P.5 I know Mrs. Scott who is the daughter-in-law, and has succeeded to the property of the late Mrs. Addyes-Scott and I may sometimes ask her to allow me to see the old deeds she has. Mr. Glenn has died since your visit to Wentnor in 1911, and I notice that his successor has had the tablets arranged around the belfry so that they can be read but it would be more satisfactory if they were fixed to the wall of the church as you have said.

P.8 Some account of the family is given in the transactions of Shropshire Archaeological Society’s Transactions, Second Series Vol. V. under “the Shropshire Lay subsidy Roll 1327 – Purslow Hundred” when Llewellyn de Modlycote of that time was assessed at xij.

In the pedigree in the Harl. MSS. 1241, fo. 117b. (B not 6) I make the name to be Sr. Roger de Meibron. If not this, I wonder if it may be or should be Meirion and has a similar derivation to the name of the county of Merioneth, which is said to have been so called after Meirion, the grandson of Cunedda a British Chieftain – George Morris’s Visitation gives in index:

Ped. Arms.
Merion Goch of Llyn, also 4
Bleddyn ap Cynfyn3791,126.284
– of Maenyrch4

On looking at the pedigree on p. 379 of Blethyn ap Kynnyn, Prince of Wales, I do not find the name Meirion, but the arms are Arg., a lion ramp. sable, and the similarity is remarkable to those attributed to Modlicott in the above pedigree, viz.: sable, a lion rampant argent. On the first page of Geo. Morris’s Visitation there are 20 coats of arms No. 4 is Bleddyn ap Kynnyn Prince of Powis and is – or, a lion rampant, gules.

J.W. Warter in “An old Shropshire Oak” Vol. 1. p. 265 referring to Wenlock Edge says “called by the old Saxons Wirmild or the Windy Place, but by the old British Llan Meirion” – I give you the above as just possibly having some bearing on Sir Roger’s identity.
“Kynesard” I have copied “Kynnard”

P.9 Your question asking whether any Medlicott lands were recovered by the family is answered on the first page of the enclosed “References.” I do not however trace the names of Red Chawle and Hale Meadow in the Abbey Chartulary. In the deed of 15th. Chas. 9th. April Hale Meadow is described as “bounded by a Mear stone on the north and a Holly Bush on the south” and it is interesting that there is now (in 1916) a large holly at the most southern point of the field. I have made the following notes on names which occur in the Abbey Deeds –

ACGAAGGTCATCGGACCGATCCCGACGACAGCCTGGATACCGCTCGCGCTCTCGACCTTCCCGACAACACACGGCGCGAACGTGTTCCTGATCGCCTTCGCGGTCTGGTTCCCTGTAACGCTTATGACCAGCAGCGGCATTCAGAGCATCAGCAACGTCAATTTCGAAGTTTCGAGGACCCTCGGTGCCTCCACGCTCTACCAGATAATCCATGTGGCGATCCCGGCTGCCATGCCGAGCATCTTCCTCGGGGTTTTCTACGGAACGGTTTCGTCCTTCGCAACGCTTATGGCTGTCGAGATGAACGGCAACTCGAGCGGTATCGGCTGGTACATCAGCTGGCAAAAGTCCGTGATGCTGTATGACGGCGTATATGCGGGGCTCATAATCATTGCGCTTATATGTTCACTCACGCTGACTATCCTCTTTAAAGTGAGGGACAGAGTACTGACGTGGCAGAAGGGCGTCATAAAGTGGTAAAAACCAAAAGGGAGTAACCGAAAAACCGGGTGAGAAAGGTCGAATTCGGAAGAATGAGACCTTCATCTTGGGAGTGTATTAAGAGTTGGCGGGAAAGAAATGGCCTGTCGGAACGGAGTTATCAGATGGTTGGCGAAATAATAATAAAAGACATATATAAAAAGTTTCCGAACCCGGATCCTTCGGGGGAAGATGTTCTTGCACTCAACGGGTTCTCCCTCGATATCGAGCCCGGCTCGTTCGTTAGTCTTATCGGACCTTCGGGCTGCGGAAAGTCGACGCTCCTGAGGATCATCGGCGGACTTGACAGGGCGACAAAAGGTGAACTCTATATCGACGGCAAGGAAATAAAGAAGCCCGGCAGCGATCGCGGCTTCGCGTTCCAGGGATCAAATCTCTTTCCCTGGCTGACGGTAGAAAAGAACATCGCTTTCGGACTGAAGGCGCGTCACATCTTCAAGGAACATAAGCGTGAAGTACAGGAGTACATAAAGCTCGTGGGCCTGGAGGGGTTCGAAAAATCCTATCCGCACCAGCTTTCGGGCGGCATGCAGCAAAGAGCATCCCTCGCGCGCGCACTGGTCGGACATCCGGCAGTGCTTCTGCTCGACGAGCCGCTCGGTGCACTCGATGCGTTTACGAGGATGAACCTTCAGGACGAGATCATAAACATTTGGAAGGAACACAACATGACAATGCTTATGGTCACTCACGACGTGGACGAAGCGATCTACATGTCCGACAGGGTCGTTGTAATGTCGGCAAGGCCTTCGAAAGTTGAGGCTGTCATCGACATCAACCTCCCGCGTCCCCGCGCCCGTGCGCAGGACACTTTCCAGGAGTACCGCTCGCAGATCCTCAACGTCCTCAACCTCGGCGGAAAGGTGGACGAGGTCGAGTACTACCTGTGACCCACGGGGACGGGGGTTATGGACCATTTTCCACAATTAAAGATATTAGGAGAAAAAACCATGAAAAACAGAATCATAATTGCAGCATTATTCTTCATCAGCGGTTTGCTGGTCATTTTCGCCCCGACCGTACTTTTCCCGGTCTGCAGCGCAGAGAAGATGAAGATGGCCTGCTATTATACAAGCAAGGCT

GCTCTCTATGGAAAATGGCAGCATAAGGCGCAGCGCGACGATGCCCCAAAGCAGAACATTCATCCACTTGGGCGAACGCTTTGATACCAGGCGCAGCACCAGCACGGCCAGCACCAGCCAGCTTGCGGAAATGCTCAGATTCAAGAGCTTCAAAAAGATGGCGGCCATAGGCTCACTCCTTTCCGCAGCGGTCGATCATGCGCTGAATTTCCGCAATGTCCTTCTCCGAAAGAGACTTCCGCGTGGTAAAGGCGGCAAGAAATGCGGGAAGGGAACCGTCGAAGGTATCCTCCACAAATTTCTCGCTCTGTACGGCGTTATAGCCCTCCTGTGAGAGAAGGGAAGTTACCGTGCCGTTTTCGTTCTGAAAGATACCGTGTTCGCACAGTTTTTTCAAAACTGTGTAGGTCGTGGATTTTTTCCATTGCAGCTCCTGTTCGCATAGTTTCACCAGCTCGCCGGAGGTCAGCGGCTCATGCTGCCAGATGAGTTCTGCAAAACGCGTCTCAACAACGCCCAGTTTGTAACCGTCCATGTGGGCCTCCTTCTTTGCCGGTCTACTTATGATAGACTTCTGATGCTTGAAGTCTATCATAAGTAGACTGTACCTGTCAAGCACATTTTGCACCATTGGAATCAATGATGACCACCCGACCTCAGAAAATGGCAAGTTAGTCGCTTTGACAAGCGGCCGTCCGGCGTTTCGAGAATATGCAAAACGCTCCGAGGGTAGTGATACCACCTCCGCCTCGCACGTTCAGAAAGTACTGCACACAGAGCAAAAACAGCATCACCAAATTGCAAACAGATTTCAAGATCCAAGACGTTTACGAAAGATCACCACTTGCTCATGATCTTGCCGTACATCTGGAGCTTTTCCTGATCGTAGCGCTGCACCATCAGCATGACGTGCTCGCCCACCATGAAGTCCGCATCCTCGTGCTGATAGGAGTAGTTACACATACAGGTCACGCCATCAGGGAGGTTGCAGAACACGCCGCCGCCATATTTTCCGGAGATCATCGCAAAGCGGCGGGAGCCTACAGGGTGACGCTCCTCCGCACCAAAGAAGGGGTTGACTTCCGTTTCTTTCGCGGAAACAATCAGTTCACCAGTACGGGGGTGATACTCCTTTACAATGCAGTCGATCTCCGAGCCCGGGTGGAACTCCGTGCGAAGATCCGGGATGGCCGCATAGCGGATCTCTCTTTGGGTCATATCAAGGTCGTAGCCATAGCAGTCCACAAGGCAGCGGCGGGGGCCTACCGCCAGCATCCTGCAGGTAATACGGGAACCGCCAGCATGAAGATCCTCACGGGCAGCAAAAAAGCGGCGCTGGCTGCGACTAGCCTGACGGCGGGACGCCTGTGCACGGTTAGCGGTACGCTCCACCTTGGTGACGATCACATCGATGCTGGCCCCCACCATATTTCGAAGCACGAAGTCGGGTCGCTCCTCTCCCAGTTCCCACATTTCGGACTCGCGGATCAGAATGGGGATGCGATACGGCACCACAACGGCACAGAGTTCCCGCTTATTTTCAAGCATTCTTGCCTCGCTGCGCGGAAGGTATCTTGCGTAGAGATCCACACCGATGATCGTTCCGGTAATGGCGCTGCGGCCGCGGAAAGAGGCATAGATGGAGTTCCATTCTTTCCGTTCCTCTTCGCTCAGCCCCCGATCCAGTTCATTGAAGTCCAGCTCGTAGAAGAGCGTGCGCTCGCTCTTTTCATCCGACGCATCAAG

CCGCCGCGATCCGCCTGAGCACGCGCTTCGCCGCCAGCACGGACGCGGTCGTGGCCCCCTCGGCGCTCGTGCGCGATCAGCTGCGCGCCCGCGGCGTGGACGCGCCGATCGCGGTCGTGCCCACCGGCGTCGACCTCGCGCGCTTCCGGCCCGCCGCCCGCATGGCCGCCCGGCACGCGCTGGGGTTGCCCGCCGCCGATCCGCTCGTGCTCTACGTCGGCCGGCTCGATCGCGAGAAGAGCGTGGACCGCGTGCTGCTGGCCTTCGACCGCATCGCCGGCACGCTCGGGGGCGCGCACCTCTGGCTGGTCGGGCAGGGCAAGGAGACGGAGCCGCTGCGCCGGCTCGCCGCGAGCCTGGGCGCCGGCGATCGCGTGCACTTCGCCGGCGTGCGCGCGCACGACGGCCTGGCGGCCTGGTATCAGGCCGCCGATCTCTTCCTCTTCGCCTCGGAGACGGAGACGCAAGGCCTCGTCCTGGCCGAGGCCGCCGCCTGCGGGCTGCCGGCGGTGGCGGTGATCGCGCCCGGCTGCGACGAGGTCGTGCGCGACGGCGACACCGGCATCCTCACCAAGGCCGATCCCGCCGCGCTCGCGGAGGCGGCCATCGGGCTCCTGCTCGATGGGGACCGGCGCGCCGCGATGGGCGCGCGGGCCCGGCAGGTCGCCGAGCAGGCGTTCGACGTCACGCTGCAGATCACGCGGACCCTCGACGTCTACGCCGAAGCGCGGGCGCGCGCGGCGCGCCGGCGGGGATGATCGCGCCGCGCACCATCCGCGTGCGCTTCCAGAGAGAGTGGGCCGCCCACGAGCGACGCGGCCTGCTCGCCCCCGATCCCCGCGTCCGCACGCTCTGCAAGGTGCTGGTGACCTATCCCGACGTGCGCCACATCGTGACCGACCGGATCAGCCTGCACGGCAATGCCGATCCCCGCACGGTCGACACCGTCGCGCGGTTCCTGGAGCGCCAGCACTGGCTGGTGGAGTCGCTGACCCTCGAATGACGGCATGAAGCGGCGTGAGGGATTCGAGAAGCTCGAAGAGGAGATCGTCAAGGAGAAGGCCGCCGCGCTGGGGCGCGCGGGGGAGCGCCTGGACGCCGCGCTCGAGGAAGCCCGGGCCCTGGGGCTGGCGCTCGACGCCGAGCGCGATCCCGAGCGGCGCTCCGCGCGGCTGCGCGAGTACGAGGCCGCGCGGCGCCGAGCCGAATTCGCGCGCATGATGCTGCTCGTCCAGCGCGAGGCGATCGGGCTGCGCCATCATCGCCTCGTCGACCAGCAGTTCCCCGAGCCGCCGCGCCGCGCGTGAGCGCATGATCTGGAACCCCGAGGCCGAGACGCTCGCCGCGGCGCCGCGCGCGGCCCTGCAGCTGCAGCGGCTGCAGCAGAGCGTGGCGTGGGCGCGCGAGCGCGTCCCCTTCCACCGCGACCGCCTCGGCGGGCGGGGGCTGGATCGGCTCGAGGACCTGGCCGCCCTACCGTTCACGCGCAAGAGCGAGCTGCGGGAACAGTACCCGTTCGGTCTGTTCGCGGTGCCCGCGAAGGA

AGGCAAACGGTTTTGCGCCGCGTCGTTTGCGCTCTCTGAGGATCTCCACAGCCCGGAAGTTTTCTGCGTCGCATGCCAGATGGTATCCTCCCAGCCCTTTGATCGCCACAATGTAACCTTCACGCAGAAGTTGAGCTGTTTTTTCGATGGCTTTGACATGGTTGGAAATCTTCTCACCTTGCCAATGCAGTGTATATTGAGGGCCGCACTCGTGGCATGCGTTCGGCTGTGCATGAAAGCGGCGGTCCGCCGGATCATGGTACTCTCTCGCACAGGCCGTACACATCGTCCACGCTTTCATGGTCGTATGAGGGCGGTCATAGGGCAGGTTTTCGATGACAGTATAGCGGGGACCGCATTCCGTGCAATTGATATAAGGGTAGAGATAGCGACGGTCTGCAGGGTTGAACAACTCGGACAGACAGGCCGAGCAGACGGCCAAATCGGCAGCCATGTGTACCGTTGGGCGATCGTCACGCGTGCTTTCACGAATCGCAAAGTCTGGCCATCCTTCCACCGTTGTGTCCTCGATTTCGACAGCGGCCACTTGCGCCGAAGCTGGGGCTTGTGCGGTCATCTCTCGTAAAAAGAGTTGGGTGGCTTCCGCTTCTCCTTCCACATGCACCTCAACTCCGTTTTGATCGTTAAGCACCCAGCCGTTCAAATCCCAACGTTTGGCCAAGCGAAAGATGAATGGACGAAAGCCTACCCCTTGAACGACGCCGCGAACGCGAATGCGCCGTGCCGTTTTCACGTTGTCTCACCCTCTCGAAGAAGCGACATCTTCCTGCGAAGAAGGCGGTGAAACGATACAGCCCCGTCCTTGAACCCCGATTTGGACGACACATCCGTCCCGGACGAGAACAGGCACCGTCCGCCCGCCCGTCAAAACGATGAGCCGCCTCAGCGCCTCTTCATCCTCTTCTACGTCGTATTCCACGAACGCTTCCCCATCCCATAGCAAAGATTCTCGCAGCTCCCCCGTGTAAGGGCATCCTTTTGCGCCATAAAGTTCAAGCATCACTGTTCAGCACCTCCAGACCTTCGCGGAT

Gorsthull –There is a “Gorsty Bank”
Litelbechemedewe – there is a Brook Leasow – would a small field near it be called Little Brook or Beach Meadow of Leasow?
Middelruftinge – three adjoining fields are called the Criftens the middle one is probably the one referred to.
Brodeacre –there is a Broadacre
Middelstingethis may be Middlestocking. There are three fields called the Stockings, – one the Second Stocking, not in Medlicott, about ½ a mile away.
The Butts –The only field of this name in the parish is my property and rather more than half a mile from M. Its situation would, I imagine, have been suitable for the purpose.
Tundemedue –A field near Wentnor occupying a similar position to it that Well Meadow does to Medlicott is called the Town Meadow. Query – Was Well Meadow called Town Meadow? It is immediately in front of the Manor House
Howe Meadow –Is mentioned in the Deed of 11 Edward II and is still so called but is some distance from Medlicott.
BusebrocBusbrook is still the name of the stream, which runs through the lands appertaining to the place.

The Abbot of Haughmond is said to have conceded a messuage at Medlicott to Richard son of Roger de Stretton towards the end of the 13th century – and Roger son of Roger de Stretton owned land there at the time of the grant from Llewellyn de Medlicott to his son Richard.